It turns out 15-year-olds in Saskatchewan aren’t the sharpest knives in the drawer — at least according to the results of an international survey last year.
The survey was given by the Organization for Economic Co-operation and Development (OECD) to 15-year-olds in 72 different countries to test their reading, math and science comprehension.
Saskatchewan’s teens tested near the international average in science and reading, but they were below average in math. The province also ended up being below their Canadian counterparts in all three subjects, landing at 10th in Canada.
In a news release, the president of the Saskatchewan Teachers’ Federation said the report from the OECD identified factors that could contribute to lower scores — one of these factors was poverty.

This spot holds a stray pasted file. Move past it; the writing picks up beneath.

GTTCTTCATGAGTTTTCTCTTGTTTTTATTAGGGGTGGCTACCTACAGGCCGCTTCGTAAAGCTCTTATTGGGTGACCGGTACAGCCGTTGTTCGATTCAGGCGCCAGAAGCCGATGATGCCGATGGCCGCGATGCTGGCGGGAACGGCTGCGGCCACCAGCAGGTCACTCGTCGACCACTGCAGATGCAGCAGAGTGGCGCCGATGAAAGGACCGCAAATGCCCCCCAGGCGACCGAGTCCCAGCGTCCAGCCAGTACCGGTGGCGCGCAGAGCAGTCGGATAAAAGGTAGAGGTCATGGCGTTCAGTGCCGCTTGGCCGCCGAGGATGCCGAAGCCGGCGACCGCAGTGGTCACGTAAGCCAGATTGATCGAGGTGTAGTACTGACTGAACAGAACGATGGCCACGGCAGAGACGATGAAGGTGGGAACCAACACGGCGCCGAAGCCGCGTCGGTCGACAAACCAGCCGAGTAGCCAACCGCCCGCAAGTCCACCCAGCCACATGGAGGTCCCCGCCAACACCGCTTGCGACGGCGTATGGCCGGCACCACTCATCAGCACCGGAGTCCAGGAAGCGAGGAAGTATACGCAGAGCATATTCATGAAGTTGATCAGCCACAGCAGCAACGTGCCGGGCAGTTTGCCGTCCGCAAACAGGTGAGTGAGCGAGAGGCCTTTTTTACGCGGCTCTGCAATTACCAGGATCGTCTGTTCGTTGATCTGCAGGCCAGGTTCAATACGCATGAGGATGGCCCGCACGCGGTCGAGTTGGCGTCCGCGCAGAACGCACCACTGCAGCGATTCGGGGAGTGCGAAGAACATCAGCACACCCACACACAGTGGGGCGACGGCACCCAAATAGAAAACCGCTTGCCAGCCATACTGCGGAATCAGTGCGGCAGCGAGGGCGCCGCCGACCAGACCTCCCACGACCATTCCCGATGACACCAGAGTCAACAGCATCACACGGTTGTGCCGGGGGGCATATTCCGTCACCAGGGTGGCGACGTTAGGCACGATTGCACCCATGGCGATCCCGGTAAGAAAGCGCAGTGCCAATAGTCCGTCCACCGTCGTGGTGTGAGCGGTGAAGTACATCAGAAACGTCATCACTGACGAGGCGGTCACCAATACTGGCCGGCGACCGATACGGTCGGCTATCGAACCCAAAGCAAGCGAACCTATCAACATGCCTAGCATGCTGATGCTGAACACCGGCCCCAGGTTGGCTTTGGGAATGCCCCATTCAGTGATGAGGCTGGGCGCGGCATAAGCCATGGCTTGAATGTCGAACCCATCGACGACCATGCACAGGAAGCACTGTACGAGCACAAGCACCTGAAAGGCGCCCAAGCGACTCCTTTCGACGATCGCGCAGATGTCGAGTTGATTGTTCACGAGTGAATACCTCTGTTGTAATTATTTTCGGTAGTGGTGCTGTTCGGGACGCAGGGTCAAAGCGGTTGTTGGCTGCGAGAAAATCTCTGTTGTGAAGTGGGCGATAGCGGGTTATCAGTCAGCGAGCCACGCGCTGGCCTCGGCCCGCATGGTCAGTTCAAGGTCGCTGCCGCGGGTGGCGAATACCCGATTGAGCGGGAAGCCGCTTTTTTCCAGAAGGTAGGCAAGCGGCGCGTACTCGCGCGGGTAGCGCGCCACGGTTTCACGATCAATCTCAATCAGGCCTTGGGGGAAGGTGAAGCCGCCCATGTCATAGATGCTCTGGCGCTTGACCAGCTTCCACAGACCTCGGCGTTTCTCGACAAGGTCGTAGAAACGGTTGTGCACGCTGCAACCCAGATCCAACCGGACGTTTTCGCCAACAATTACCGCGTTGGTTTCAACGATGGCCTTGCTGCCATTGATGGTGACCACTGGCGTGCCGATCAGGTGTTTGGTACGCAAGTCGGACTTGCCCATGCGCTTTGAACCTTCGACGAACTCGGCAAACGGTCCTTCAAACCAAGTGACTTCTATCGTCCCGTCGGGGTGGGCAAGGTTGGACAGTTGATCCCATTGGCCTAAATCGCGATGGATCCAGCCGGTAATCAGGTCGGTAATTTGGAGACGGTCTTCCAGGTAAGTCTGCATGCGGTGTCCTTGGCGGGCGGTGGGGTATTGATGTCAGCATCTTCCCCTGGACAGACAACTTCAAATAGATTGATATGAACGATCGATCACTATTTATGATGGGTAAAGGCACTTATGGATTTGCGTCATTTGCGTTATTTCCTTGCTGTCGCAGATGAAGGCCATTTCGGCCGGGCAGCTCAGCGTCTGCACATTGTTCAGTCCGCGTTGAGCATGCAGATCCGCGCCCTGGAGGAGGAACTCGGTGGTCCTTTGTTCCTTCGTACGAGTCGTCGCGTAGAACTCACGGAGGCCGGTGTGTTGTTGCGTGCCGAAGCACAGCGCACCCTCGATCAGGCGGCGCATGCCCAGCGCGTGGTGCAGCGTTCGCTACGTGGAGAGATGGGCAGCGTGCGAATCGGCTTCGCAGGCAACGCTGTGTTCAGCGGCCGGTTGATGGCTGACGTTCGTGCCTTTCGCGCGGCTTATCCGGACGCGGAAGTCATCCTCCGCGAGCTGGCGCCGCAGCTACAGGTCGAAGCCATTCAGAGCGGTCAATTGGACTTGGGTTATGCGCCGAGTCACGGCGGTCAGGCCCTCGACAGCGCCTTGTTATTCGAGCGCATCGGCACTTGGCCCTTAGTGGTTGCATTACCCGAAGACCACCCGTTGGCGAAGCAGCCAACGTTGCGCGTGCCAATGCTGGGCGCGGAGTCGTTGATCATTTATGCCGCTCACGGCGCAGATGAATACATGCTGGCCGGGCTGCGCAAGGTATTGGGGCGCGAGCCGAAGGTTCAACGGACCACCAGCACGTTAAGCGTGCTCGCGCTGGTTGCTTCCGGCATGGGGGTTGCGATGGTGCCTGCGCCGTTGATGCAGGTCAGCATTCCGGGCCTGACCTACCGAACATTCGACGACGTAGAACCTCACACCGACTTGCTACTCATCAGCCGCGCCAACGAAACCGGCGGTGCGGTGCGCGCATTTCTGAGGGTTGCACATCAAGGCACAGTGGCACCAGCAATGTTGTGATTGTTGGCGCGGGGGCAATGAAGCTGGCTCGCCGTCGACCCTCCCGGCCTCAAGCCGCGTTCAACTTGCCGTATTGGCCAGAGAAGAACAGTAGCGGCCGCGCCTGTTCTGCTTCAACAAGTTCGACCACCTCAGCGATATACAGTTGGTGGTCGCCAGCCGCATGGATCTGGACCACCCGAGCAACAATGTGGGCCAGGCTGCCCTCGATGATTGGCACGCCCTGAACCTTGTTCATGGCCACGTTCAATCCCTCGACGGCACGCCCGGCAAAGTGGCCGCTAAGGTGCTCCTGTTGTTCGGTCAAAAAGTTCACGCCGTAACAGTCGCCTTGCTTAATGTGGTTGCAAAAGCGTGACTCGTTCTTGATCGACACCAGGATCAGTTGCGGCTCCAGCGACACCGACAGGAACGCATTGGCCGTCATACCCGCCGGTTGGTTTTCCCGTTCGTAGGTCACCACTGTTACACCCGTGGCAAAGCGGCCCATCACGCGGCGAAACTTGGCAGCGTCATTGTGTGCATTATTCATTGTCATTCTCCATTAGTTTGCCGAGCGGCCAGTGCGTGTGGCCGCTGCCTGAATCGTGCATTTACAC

“These results point to bigger issues that cannot be handled by educators alone and reinforce what teachers have been advocating for years — more timely and accessible educational and inter-sectoral supports for students and their families,” President Patrick Maze said in the news release.
Canada tied with Finland for fourth among the 72 countries in overall results. Singapore, Japan and Estonia ranked ahead of Canada.
The OECD testing focuses on application of skills and knowledge in specific subjects, but isn’t connected to curriculum.